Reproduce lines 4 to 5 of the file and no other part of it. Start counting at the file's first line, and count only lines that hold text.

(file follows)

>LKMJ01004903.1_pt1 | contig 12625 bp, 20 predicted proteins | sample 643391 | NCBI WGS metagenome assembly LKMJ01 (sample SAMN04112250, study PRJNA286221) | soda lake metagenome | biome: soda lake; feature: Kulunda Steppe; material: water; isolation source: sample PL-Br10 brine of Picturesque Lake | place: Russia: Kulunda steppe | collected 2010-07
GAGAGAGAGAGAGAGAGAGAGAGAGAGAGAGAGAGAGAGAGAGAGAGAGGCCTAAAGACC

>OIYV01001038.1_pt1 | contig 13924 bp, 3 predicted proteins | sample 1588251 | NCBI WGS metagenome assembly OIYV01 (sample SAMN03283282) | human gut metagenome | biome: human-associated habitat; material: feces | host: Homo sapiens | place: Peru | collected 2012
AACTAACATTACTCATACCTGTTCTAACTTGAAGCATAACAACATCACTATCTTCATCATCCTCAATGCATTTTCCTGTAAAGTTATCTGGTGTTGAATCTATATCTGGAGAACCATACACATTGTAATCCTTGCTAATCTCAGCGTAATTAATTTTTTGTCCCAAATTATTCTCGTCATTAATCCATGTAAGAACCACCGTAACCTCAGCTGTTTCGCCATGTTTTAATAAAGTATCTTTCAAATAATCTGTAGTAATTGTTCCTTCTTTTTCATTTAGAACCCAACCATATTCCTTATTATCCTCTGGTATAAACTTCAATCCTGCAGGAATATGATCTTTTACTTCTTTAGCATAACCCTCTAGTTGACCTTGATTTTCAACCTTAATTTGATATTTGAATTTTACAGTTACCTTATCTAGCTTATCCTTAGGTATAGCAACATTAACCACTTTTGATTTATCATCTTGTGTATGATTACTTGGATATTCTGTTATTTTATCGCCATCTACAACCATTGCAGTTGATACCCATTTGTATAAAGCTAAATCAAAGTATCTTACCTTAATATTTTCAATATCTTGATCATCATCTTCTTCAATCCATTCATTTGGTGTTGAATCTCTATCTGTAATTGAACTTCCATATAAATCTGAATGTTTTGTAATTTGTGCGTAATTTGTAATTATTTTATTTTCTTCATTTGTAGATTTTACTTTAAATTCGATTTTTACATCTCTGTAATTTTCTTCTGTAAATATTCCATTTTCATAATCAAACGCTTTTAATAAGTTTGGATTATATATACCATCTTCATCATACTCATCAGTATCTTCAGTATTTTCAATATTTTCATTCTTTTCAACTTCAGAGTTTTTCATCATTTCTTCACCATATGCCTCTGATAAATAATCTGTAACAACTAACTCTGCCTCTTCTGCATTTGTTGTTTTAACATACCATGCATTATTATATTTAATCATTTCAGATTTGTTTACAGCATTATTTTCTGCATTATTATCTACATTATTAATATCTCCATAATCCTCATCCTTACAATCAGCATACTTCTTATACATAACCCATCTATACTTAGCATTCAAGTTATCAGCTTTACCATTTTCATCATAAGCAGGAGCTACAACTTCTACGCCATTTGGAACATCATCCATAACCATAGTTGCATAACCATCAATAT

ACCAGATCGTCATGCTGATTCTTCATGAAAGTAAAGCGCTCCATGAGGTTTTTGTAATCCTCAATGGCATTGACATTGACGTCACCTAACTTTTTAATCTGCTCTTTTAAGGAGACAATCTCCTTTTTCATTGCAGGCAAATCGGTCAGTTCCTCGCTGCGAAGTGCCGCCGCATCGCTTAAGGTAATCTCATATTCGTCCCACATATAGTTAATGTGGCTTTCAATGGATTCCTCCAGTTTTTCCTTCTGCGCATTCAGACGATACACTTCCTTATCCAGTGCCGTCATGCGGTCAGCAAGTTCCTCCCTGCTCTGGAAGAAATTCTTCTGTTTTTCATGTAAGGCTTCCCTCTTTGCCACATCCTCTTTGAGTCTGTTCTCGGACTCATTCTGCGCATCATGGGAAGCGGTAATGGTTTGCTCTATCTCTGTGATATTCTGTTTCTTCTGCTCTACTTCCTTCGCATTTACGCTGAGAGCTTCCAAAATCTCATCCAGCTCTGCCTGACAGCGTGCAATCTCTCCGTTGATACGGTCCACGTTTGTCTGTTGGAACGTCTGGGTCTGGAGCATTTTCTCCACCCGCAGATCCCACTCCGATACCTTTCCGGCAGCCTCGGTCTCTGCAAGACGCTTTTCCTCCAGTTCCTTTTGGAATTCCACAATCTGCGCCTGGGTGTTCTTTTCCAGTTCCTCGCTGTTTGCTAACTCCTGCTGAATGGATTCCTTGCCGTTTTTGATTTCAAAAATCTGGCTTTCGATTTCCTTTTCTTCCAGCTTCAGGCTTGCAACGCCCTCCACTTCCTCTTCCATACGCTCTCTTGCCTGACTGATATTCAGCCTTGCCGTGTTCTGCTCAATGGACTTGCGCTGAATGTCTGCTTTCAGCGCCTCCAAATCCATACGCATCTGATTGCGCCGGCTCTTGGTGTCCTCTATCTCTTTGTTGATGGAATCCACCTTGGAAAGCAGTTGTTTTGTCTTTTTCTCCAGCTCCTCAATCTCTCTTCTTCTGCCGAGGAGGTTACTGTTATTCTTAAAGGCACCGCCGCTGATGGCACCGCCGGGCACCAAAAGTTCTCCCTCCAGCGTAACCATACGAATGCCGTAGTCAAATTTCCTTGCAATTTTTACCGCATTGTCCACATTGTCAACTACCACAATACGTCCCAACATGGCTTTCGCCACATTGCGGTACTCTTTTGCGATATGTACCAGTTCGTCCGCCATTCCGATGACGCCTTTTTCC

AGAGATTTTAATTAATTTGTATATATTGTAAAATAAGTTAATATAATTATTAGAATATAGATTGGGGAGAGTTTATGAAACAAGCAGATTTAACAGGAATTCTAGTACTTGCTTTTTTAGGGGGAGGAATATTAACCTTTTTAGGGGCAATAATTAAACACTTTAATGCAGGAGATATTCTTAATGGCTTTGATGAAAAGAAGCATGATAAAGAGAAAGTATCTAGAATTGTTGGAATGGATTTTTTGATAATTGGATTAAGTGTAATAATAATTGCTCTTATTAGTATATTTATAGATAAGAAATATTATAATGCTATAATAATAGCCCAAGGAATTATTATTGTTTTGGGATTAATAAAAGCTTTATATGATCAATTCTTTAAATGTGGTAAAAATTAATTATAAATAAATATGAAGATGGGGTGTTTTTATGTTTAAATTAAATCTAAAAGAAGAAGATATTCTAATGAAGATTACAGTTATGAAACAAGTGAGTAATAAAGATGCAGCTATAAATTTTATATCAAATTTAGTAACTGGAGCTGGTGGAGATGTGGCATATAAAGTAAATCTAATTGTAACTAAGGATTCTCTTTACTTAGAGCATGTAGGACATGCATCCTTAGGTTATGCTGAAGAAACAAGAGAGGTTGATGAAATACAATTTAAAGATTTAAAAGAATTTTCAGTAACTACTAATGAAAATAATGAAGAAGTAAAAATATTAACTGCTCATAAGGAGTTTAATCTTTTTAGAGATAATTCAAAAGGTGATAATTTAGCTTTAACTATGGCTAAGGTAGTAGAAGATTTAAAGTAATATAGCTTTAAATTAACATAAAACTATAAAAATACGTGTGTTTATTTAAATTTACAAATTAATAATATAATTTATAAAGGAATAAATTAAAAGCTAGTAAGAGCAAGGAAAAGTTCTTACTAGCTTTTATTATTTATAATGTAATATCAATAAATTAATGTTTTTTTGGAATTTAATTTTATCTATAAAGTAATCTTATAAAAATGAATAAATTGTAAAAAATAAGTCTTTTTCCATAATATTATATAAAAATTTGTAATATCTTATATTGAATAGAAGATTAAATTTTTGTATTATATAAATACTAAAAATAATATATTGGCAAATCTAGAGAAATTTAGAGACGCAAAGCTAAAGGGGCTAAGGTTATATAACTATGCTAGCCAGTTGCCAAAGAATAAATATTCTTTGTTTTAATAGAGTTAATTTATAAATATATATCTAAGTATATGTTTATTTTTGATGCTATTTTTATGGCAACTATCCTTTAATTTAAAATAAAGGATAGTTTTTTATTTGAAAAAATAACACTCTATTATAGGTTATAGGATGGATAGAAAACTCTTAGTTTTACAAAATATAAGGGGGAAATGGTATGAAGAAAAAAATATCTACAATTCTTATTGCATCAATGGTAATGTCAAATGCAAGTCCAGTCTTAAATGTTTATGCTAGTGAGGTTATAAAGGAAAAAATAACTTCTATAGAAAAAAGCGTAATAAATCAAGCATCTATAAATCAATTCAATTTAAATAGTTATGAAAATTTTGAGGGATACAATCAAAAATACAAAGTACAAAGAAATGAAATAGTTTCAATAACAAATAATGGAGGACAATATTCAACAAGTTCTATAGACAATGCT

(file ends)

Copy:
AACTAACATTACTCATACCTGTTCTAACTTGAAGCATAACAACATCACTATCTTCATCATCCTCAATGCATTTTCCTGTAAAGTTATCTGGTGTTGAATCTATATCTGGAGAACCATACACATTGTAATCCTTGCTAATCTCAGCGTAATTAATTTTTTGTCCCAAATTATTCTCGTCATTAATCCATGTAAGAACCACCGTAACCTCAGCTGTTTCGCCATGTTTTAATAAAGTATCTTTCAAATAATCTGTAGTAATTGTTCCTTCTTTTTCATTTAGAACCCAACCATATTCCTTATTATCCTCTGGTATAAACTTCAATCCTGCAGGAATATGATCTTTTACTTCTTTAGCATAACCCTCTAGTTGACCTTGATTTTCAACCTTAATTTGATATTTGAATTTTACAGTTACCTTATCTAGCTTATCCTTAGGTATAGCAACATTAACCACTTTTGATTTATCATCTTGTGTATGATTACTTGGATATTCTGTTATTTTATCGCCATCTACAACCATTGCAGTTGATACCCATTTGTATAAAGCTAAATCAAAGTATCTTACCTTAATATTTTCAATATCTTGATCATCATCTTCTTCAATCCATTCATTTGGTGTTGAATCTCTATCTGTAATTGAACTTCCATATAAATCTGAATGTTTTGTAATTTGTGCGTAATTTGTAATTATTTTATTTTCTTCATTTGTAGATTTTACTTTAAATTCGATTTTTACATCTCTGTAATTTTCTTCTGTAAATATTCCATTTTCATAATCAAACGCTTTTAATAAGTTTGGATTATATATACCATCTTCATCATACTCATCAGTATCTTCAGTATTTTCAATATTTTCATTCTTTTCAACTTCAGAGTTTTTCATCATTTCTTCACCATATGCCTCTGATAAATAATCTGTAACAACTAACTCTGCCTCTTCTGCATTTGTTGTTTTAACATACCATGCATTATTATATTTAATCATTTCAGATTTGTTTACAGCATTATTTTCTGCATTATTATCTACATTATTAATATCTCCATAATCCTCATCCTTACAATCAGCATACTTCTTATACATAACCCATCTATACTTAGCATTCAAGTTATCAGCTTTACCATTTTCATCATAAGCAGGAGCTACAACTTCTACGCCATTTGGAACATCATCCATAACCATAGTTGCATAACCATCAATAT

ACCAGATCGTCATGCTGATTCTTCATGAAAGTAAAGCGCTCCATGAGGTTTTTGTAATCCTCAATGGCATTGACATTGACGTCACCTAACTTTTTAATCTGCTCTTTTAAGGAGACAATCTCCTTTTTCATTGCAGGCAAATCGGTCAGTTCCTCGCTGCGAAGTGCCGCCGCATCGCTTAAGGTAATCTCATATTCGTCCCACATATAGTTAATGTGGCTTTCAATGGATTCCTCCAGTTTTTCCTTCTGCGCATTCAGACGATACACTTCCTTATCCAGTGCCGTCATGCGGTCAGCAAGTTCCTCCCTGCTCTGGAAGAAATTCTTCTGTTTTTCATGTAAGGCTTCCCTCTTTGCCACATCCTCTTTGAGTCTGTTCTCGGACTCATTCTGCGCATCATGGGAAGCGGTAATGGTTTGCTCTATCTCTGTGATATTCTGTTTCTTCTGCTCTACTTCCTTCGCATTTACGCTGAGAGCTTCCAAAATCTCATCCAGCTCTGCCTGACAGCGTGCAATCTCTCCGTTGATACGGTCCACGTTTGTCTGTTGGAACGTCTGGGTCTGGAGCATTTTCTCCACCCGCAGATCCCACTCCGATACCTTTCCGGCAGCCTCGGTCTCTGCAAGACGCTTTTCCTCCAGTTCCTTTTGGAATTCCACAATCTGCGCCTGGGTGTTCTTTTCCAGTTCCTCGCTGTTTGCTAACTCCTGCTGAATGGATTCCTTGCCGTTTTTGATTTCAAAAATCTGGCTTTCGATTTCCTTTTCTTCCAGCTTCAGGCTTGCAACGCCCTCCACTTCCTCTTCCATACGCTCTCTTGCCTGACTGATATTCAGCCTTGCCGTGTTCTGCTCAATGGACTTGCGCTGAATGTCTGCTTTCAGCGCCTCCAAATCCATACGCATCTGATTGCGCCGGCTCTTGGTGTCCTCTATCTCTTTGTTGATGGAATCCACCTTGGAAAGCAGTTGTTTTGTCTTTTTCTCCAGCTCCTCAATCTCTCTTCTTCTGCCGAGGAGGTTACTGTTATTCTTAAAGGCACCGCCGCTGATGGCACCGCCGGGCACCAAAAGTTCTCCCTCCAGCGTAACCATACGAATGCCGTAGTCAAATTTCCTTGCAATTTTTACCGCATTGTCCACATTGTCAACTACCACAATACGTCCCAACATGGCTTTCGCCACATTGCGGTACTCTTTTGCGATATGTACCAGTTCGTCCGCCATTCCGATGACGCCTTTTTCC